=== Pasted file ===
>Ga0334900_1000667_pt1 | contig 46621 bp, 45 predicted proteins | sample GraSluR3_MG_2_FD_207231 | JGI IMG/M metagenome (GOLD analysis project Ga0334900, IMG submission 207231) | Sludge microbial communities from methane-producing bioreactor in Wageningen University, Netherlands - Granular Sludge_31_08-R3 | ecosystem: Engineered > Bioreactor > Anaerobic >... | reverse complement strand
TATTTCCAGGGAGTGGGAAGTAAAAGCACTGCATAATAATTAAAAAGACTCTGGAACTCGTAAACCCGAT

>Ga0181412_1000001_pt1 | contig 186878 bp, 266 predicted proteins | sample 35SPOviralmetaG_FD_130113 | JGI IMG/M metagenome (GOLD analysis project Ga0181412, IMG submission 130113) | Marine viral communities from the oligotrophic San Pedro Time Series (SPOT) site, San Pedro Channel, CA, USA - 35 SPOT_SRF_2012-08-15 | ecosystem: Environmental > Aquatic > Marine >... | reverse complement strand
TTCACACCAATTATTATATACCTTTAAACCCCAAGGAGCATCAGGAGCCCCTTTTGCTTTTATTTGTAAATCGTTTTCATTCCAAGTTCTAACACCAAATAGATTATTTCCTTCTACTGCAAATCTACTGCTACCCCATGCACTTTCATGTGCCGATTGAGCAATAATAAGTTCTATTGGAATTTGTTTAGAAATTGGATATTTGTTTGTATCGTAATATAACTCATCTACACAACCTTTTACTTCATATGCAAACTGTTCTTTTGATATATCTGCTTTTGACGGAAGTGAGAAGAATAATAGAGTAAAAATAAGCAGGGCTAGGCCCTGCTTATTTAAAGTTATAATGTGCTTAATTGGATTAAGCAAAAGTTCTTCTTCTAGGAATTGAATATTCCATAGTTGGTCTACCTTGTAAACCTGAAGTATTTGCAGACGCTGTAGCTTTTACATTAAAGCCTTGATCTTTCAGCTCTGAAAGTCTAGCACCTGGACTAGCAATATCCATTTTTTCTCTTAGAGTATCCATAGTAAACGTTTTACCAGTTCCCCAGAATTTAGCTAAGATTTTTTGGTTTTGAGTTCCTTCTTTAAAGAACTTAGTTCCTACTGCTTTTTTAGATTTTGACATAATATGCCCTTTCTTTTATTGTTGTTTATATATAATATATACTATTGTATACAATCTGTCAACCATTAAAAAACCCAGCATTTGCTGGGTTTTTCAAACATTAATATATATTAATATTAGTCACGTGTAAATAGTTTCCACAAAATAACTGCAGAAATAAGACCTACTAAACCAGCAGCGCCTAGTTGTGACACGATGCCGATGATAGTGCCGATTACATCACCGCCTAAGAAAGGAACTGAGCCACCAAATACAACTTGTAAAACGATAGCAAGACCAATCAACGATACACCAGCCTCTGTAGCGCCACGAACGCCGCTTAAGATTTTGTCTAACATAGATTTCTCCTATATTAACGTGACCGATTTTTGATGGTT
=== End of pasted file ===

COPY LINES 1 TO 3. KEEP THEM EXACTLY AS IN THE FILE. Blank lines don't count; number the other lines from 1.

>Ga0334900_1000667_pt1 | contig 46621 bp, 45 predicted proteins | sample GraSluR3_MG_2_FD_207231 | JGI IMG/M metagenome (GOLD analysis project Ga0334900, IMG submission 207231) | Sludge microbial communities from methane-producing bioreactor in Wageningen University, Netherlands - Granular Sludge_31_08-R3 | ecosystem: Engineered > Bioreactor > Anaerobic >... | reverse complement strand
TATTTCCAGGGAGTGGGAAGTAAAAGCACTGCATAATAATTAAAAAGACTCTGGAACTCGTAAACCCGAT

>Ga0181412_1000001_pt1 | contig 186878 bp, 266 predicted proteins | sample 35SPOviralmetaG_FD_130113 | JGI IMG/M metagenome (GOLD analysis project Ga0181412, IMG submission 130113) | Marine viral communities from the oligotrophic San Pedro Time Series (SPOT) site, San Pedro Channel, CA, USA - 35 SPOT_SRF_2012-08-15 | ecosystem: Environmental > Aquatic > Marine >... | reverse complement strand